Neanderthals, Bandits and Farmers - Tudge, Colin - Yale University Press
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Neanderthals, Bandits and Farmers
How Agriculture Really Began
Out of Print.
Tradition has it that agriculture began in the Middle East around 10,000 years ago, that once people realized the advantages of farming, it spread rapidly to the furthest outposts of the world, and that this led to the Neolithic Revolution and the end of the hunting-gathering lifestyle. In this book Colin Tudge argues that agriculture in some form was in the repertoire of our ancestors for thousands of years before the Neolithic farming revolution: people did not suddenly invent agriculture and shout for joy but instead drifted or were forced into it over a long period. What we see in the Neolithic Revolution is not the beginning of agriculture, says Tudge, but the beginning of agriculture on a large scale, in one place, with refined tools.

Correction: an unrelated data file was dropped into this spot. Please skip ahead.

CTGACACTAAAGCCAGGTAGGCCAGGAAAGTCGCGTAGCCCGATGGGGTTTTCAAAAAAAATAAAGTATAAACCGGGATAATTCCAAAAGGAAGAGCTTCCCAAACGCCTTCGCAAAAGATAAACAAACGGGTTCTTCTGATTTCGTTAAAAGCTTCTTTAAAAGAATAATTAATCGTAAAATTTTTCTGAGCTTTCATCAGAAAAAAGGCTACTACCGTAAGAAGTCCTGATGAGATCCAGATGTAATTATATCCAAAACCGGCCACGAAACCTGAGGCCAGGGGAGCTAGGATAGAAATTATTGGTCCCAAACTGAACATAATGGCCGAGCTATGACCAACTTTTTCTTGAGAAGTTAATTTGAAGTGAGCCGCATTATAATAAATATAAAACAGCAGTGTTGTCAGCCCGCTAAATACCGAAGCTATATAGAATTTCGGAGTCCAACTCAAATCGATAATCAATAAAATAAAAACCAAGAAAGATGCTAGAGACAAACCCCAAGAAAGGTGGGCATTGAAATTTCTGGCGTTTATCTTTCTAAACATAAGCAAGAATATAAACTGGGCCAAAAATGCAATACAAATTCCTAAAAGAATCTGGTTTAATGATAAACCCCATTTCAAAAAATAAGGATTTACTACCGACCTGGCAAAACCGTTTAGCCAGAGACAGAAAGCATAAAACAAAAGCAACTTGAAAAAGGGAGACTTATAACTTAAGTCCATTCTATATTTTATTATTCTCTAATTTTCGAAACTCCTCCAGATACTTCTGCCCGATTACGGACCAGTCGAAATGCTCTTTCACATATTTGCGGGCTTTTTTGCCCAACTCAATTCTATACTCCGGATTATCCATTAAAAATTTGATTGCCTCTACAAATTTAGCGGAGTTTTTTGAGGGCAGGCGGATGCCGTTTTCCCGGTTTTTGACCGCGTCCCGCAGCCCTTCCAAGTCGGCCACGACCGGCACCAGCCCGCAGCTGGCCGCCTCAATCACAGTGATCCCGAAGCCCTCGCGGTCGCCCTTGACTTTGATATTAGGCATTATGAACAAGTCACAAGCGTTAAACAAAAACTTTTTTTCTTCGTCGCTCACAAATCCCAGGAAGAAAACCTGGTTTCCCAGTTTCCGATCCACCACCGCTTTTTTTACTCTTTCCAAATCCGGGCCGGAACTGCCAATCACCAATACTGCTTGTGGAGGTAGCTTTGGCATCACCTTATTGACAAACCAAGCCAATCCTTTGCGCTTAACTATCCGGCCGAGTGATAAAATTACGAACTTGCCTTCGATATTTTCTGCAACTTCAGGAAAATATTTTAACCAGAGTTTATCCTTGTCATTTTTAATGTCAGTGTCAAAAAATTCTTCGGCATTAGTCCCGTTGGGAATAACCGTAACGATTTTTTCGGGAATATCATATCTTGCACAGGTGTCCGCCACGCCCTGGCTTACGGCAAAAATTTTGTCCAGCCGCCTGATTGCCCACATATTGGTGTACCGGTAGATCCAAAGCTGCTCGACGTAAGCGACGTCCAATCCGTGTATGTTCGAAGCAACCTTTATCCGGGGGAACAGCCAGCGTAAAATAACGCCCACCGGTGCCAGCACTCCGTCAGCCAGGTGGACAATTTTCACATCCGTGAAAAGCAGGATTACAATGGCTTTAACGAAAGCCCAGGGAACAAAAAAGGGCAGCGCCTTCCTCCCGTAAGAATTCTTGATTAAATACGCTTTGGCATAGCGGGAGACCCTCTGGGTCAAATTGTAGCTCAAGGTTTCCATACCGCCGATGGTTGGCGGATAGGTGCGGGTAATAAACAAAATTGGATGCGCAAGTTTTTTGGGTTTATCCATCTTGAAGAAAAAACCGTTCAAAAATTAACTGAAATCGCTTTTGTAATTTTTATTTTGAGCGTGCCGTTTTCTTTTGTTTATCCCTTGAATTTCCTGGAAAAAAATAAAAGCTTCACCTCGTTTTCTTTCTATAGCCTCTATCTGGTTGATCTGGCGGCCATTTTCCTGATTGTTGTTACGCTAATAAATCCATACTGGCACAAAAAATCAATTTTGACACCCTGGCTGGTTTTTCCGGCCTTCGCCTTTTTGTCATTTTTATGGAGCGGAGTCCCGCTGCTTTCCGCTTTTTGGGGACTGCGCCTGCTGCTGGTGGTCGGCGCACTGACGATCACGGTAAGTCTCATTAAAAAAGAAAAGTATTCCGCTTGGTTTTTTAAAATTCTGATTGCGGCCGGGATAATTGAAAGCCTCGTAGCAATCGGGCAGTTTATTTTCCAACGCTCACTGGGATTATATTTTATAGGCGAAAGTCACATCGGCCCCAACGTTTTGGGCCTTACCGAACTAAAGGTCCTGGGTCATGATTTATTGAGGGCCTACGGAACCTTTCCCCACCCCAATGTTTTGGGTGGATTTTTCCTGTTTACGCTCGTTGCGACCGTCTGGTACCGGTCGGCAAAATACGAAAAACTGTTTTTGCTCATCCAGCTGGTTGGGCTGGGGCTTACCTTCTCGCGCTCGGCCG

Drawing on a wide range of evidence from fossil records to the Bible, Tudge offers a persuasive hypothesis about a puzzling epoch in our past. In so doing, he provides new insights into the Pleistocene overkill, the demise of the Neanderthals, the location of the biblical Eden, and much more.
Colin Tudge is research fellow of the Centre for Philosophy at the London School of Economics.
A selection of the Natural Science Book Club
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